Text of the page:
I have always tried to have the mindset of “contributing to solution” and not “becoming the problem” so I adopt that mentality in my responses in forums and other personal interactions with other campers/RVers. Actions out of love and acts of random kindness go a long way. P.S. Not all people on social media are savvy in searching for answers to questions already asked, there is a learning curve in that skill set.

DW/ND
1 month ago

Perfect commentary Gail! Long overdue. I think a lot of problems come from the facts you noted about facial expressions, voice inflections etc, etc, are missing from the forum format. When we speak face to face we know these things about the other person or persons and we can interpret the meaning and demeanor. Never the less your article is right on target – and I am sure Johnny Robot didn’t write it !!!

Cat
1 month ago

We’ll said, Gail! Civility and tolerance is sadly lacking in our country today. Teaching these skills starts at home when kids are little and they need good role models to mimic. Politeness and manners is a good start. Hating is just a waste of energy and oxygen and gets us nowhere. Put those resources to good use to improve society in a lasting way…start at home first.

Suru
1 month ago

So true and well said! I recently posted on FB about some bad neighbors. I was called an”entitled brat,” a “Karen,” and some other choice names. Responses were split about 50/50 between commiserating with me and calling me a whining intolerant complainer. One good thing about FB is you can delete your original post and it all goes away 😁. As far as people asking the same questions over & over again just scroll by if you don’t want to help. I have received so much help from people on social media that I always try to pay it forward and respond if I have the answer.

Drew
1 month ago

Agree entirely. There are some (more lately) who ask a question and then berate the person answering–as if it wasn’t the answer they were seeking.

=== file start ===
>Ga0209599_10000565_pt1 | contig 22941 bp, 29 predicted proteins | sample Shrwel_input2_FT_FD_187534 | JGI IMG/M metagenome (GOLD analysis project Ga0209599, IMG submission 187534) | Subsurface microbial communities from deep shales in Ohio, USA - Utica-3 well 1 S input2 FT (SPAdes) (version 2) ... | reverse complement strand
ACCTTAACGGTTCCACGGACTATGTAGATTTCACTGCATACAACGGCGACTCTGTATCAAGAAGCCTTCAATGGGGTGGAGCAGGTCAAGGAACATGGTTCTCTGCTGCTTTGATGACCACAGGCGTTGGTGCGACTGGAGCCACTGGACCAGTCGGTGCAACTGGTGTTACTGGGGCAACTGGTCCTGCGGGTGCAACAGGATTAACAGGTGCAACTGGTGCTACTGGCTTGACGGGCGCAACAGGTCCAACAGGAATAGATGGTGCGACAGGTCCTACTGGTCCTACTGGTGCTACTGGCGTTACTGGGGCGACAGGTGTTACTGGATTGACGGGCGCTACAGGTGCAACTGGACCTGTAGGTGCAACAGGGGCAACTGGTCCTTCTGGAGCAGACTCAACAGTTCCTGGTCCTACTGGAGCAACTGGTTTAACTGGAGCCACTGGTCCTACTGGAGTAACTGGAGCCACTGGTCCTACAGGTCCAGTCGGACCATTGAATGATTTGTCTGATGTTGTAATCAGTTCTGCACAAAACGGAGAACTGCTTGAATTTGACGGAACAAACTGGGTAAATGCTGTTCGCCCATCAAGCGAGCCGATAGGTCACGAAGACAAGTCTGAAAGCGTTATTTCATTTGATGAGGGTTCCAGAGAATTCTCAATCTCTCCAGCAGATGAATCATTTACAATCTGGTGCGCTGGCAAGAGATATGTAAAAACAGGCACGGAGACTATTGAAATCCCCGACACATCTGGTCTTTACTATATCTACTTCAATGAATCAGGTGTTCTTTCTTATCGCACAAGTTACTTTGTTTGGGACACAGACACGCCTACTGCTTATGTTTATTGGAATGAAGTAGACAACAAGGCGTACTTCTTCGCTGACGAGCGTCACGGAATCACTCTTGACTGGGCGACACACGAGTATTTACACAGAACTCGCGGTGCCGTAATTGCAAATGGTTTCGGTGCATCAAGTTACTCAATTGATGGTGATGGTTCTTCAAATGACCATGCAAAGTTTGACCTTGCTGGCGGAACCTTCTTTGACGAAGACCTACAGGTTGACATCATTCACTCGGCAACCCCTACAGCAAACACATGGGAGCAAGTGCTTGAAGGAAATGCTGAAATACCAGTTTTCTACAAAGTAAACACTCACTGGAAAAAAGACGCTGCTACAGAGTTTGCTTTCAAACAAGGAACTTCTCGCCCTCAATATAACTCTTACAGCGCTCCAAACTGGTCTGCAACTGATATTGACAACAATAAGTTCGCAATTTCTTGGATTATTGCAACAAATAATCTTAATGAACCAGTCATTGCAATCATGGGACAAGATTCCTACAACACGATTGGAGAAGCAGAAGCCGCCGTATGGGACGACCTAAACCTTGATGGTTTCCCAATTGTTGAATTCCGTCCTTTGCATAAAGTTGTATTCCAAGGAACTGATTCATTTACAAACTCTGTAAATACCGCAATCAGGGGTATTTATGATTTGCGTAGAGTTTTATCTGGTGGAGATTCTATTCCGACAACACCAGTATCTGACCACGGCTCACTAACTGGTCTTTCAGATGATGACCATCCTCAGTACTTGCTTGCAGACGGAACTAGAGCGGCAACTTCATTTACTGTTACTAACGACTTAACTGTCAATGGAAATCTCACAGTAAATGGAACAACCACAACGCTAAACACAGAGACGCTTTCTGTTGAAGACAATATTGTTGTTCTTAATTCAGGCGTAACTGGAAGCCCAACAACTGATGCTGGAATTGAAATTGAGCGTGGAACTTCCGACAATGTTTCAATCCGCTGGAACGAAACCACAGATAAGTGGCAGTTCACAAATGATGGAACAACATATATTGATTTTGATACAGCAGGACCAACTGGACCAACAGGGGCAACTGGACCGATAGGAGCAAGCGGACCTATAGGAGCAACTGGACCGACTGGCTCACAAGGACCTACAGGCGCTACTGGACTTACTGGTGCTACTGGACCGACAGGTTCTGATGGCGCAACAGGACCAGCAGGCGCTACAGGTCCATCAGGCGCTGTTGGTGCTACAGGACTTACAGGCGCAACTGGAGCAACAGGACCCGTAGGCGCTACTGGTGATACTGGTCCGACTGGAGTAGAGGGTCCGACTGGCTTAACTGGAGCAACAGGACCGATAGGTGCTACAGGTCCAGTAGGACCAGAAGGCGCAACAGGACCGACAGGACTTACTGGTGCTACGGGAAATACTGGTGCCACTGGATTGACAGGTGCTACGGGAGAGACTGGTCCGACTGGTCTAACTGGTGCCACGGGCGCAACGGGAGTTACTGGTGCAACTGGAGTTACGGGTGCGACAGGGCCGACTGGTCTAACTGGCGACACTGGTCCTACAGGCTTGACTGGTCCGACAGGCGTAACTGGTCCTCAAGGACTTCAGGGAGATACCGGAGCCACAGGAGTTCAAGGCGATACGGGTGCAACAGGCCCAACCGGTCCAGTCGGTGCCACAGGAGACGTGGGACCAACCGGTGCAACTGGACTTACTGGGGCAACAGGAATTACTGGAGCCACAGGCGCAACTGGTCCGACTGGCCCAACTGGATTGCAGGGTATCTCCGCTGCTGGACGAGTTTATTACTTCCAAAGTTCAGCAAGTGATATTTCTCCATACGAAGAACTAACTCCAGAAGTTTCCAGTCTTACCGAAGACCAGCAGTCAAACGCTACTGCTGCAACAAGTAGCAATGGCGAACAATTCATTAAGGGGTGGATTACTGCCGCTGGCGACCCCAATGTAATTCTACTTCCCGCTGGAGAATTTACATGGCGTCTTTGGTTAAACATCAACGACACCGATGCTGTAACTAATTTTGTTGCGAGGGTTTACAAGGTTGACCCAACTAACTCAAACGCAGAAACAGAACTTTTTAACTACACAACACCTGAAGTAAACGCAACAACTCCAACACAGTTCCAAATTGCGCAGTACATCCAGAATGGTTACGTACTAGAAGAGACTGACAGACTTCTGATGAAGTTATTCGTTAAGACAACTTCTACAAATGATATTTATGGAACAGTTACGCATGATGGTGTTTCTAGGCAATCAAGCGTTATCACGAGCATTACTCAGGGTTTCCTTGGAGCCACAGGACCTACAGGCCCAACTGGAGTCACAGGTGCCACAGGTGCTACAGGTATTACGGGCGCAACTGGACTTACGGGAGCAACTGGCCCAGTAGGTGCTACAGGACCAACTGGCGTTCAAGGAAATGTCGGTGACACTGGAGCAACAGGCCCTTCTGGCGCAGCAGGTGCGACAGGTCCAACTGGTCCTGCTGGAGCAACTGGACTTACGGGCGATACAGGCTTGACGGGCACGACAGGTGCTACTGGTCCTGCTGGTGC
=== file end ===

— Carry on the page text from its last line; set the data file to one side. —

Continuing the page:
Warren G
1 month ago

Thank you for this! It’s needed!

Don H
1 month ago

Well said! We all need to remember that it’s another human being at the other end of the question, and answer as if that person is a friend of ours…

littleleftie
1 month ago

Bravo! Truer words were never spoken. Civility is sorely lacking in our so-called “modern society”. Bring back the good ol’ values of manners and respect.

RallyAce
1 month ago

A couple of the car related forums I follow have the same issues. I have learned that it is related to two things, one is that the newbies don’t know how to search the forum, and the moderators should make it easy to find out how to perform a search. The second is that the forums have arrogant, self proclaimed experts, who generally know less than the newbie, that have no problems belittling them as it makes them feel superior. As a moderator on another forum we just block the jerks for 30 days and let them know they need to cool off. Most of the time they just leave the forum which is good for all of us.

Lisa Adcox
1 month ago

I see the negative post quite often when someone ask a question many have seen before. It is very easy to scan in by that answer negatively. I know I asked questions that have been asked before. It’s sad how mean people can get behind the keyboard..

Mary
1 month ago

Well said

Jay Southward
1 month ago

Well said.I too was new at one time but was lucky that my oldest brother was a full timer. Had a good idea what our new to us but used motor coach, could become. No question, no matter how many times I’ve heard it, is not a dumb question. As a trainer for a small trucking company when I heard negative comments on my trainees minor attempts of backing a big rig, I would let those on the CB know that they were newbies themselves. Of course you can imagine the comment’s we received. I’ve helped those at the Camp grounds that needed help and I’ve asked for help. In my almost 5 years RVing not one negative remark. As Louis Armstrong once said “What a wonderful World”. Well not always. Keep on trucking. 10’s and 8’s to ya!

Rock & Tina
1 month ago

One more “what to do.” If you don’t know the answer, don’t guess, just move on. This is especially true for electrical or propane issues. Your “guess” could do much more harm than good.

Gail
1 month ago
Reply to  Rock & Tina

Absolutely right, Rock and Tina! Thanks for the reminder!